Nearly 200 Westwood Intermediate School fourth- and fifth-grade students spent eight weeks working on their projects in advance of the March 25 science fair, a much-anticipated school tradition since 1989.
Students were able to create and perform experiments, to demonstrate their work and to explain models and collections as a team or individually. They had the opportunity to share their projects with their classmates during the day, and again in the evening with their families on Tuesday, March 25.
There were more than 125 science fair projects covering a range of topics, including Newton’s first law of inertia, a Peltier thermoelectric device, organic and non-organic vegetables, a plating chemical reaction, a catapult projectile launch, the effects of smoking, quicksand, acupuncture and pressure points, moon phases, water slide speed and soil’s effect on Earth.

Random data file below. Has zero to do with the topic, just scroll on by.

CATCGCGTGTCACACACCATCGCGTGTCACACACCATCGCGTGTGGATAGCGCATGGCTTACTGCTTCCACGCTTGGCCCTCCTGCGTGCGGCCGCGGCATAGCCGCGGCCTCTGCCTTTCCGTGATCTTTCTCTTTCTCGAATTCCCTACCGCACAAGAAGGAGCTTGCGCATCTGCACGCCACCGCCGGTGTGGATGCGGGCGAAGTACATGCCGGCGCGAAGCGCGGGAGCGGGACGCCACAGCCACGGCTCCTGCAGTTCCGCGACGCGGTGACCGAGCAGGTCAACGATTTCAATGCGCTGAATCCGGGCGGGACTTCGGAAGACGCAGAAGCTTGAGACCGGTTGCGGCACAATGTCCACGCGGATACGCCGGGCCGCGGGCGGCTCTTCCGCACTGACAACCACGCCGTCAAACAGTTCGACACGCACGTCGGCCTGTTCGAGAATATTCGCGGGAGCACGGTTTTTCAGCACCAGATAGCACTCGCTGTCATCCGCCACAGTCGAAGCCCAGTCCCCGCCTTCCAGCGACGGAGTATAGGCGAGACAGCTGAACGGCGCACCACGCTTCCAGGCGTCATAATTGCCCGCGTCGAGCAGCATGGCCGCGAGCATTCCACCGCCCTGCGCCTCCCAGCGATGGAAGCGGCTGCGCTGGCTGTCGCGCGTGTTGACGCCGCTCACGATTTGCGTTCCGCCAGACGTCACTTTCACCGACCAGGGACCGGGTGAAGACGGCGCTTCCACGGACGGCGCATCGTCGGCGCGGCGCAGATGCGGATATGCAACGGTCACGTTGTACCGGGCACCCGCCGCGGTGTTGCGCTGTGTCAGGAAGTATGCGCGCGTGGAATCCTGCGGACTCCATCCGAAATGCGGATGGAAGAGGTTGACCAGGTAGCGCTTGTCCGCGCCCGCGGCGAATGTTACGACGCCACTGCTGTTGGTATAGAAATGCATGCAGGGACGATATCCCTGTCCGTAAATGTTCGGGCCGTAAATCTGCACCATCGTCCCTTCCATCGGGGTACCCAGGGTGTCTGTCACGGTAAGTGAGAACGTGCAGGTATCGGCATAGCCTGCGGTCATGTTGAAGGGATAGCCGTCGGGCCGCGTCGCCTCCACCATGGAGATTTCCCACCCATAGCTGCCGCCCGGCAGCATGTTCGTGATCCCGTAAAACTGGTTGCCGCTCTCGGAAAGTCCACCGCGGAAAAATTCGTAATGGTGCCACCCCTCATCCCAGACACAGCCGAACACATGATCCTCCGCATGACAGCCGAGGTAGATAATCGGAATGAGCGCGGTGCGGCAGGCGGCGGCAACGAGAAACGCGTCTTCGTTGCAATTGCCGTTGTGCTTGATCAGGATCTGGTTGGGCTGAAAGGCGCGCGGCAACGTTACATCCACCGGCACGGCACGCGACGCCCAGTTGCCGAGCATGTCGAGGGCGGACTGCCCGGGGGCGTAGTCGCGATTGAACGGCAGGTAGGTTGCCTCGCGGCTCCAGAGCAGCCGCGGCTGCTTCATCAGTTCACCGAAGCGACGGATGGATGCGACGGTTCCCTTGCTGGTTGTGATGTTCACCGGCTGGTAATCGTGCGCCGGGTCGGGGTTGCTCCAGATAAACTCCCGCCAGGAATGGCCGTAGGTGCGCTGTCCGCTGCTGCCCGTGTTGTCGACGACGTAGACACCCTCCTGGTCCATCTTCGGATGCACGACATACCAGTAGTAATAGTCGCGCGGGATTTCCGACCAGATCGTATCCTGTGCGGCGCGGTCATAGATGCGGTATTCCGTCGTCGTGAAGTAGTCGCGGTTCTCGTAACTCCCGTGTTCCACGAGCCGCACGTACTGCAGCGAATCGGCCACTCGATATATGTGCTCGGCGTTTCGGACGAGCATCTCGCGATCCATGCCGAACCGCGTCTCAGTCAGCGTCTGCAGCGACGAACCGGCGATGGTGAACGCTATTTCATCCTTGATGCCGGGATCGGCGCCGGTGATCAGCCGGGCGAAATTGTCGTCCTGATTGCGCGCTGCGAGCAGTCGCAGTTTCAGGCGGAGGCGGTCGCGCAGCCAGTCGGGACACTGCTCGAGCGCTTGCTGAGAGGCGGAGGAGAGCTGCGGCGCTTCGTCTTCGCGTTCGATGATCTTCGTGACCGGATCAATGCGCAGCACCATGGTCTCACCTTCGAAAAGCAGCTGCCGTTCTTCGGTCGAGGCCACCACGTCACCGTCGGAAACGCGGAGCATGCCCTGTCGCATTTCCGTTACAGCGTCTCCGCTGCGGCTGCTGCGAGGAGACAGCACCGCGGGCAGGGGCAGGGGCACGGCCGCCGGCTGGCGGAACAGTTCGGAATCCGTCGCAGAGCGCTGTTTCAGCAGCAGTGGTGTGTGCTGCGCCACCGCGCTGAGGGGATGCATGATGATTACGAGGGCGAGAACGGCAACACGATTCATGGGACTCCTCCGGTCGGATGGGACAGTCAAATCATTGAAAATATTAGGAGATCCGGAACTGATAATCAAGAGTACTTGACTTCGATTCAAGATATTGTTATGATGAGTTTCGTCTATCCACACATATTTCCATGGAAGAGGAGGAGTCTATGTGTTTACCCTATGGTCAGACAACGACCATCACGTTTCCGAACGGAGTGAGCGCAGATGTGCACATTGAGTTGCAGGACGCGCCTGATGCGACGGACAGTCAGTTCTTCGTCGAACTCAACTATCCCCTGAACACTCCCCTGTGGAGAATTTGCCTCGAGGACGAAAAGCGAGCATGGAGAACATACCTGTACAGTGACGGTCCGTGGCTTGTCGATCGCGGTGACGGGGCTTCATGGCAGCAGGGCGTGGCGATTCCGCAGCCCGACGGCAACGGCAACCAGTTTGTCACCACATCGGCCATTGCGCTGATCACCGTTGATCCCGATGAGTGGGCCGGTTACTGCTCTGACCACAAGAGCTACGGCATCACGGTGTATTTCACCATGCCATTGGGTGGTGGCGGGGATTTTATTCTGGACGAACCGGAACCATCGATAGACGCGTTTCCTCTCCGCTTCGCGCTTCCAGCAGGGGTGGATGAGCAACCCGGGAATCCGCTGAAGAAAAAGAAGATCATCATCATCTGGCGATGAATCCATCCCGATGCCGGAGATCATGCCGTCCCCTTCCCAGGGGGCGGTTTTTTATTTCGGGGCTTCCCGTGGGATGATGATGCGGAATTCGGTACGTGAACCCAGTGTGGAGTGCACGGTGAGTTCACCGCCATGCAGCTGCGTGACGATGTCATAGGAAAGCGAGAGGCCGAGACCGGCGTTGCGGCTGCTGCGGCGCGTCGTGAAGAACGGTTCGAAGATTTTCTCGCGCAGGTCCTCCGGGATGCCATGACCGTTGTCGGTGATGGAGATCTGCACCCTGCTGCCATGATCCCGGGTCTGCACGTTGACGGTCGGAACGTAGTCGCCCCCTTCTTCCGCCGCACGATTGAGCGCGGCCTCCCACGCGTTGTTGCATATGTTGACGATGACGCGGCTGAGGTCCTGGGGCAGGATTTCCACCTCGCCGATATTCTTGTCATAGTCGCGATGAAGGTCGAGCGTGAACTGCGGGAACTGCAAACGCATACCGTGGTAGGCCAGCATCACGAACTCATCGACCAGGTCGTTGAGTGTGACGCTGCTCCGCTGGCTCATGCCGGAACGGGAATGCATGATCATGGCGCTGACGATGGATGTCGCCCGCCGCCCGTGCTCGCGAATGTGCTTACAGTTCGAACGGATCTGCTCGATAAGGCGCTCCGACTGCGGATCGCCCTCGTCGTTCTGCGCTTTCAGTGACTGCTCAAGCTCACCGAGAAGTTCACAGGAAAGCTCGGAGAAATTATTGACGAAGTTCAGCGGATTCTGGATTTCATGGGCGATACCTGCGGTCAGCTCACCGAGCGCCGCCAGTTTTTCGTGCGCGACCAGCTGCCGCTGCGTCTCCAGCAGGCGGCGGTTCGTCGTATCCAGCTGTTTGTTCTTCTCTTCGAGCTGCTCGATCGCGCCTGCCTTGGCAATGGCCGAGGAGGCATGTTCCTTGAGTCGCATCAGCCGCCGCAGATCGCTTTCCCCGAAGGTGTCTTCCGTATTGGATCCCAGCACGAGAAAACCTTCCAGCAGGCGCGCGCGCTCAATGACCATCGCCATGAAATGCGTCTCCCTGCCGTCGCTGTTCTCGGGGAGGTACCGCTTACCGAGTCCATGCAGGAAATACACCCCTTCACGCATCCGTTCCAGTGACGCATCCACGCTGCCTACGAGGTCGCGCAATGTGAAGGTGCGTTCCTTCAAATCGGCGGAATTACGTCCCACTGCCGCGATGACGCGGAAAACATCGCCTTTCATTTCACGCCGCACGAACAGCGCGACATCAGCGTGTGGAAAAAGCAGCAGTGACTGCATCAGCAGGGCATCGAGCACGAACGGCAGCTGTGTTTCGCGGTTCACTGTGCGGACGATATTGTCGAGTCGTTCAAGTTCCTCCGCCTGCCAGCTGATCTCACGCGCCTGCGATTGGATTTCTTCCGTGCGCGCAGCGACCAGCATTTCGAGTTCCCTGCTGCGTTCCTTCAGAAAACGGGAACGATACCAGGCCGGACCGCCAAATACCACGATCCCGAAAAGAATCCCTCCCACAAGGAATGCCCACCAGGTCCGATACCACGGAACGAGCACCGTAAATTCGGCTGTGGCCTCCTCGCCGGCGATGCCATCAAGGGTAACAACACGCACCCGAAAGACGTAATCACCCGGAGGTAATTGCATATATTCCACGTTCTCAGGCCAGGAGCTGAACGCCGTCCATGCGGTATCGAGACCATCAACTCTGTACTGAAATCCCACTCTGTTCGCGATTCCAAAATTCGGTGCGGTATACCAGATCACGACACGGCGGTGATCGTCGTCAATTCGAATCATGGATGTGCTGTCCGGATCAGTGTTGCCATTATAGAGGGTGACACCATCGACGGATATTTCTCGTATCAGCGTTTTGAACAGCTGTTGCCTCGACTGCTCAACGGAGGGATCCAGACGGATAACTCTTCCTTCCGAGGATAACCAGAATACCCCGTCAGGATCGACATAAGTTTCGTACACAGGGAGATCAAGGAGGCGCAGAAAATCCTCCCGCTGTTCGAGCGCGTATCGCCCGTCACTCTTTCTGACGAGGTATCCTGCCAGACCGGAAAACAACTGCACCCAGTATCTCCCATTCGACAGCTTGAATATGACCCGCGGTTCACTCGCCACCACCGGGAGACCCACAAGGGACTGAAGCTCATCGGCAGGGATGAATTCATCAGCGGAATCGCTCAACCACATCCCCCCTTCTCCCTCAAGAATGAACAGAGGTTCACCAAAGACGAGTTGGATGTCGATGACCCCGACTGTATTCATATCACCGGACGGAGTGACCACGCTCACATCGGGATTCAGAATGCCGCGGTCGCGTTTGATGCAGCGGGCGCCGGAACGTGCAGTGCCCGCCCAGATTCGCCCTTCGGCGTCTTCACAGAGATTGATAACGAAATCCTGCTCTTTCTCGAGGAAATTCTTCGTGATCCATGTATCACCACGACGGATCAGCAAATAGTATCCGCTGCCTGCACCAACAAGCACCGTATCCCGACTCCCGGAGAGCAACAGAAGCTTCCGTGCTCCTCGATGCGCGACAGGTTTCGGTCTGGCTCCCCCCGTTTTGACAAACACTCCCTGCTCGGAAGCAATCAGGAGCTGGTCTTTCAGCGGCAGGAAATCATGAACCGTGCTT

“The student[s] produced excellent displays and models representing what they worked on for so long,” said Jan Burda, a fifth-grade teacher and science fair organizer. “We’re so proud of the hard work and effort that they put into each of their projects. From their research, videotaping [and] creation of models and intricate display boards, it was evident that students enjoyed what they were learning and had a sense of pride in what they had accomplished. They spoke with confidence and a deep understanding of their topic while sharing with their peers, families and other science fair guests.”
The science fair is a biennial event at Westwood Intermediate School.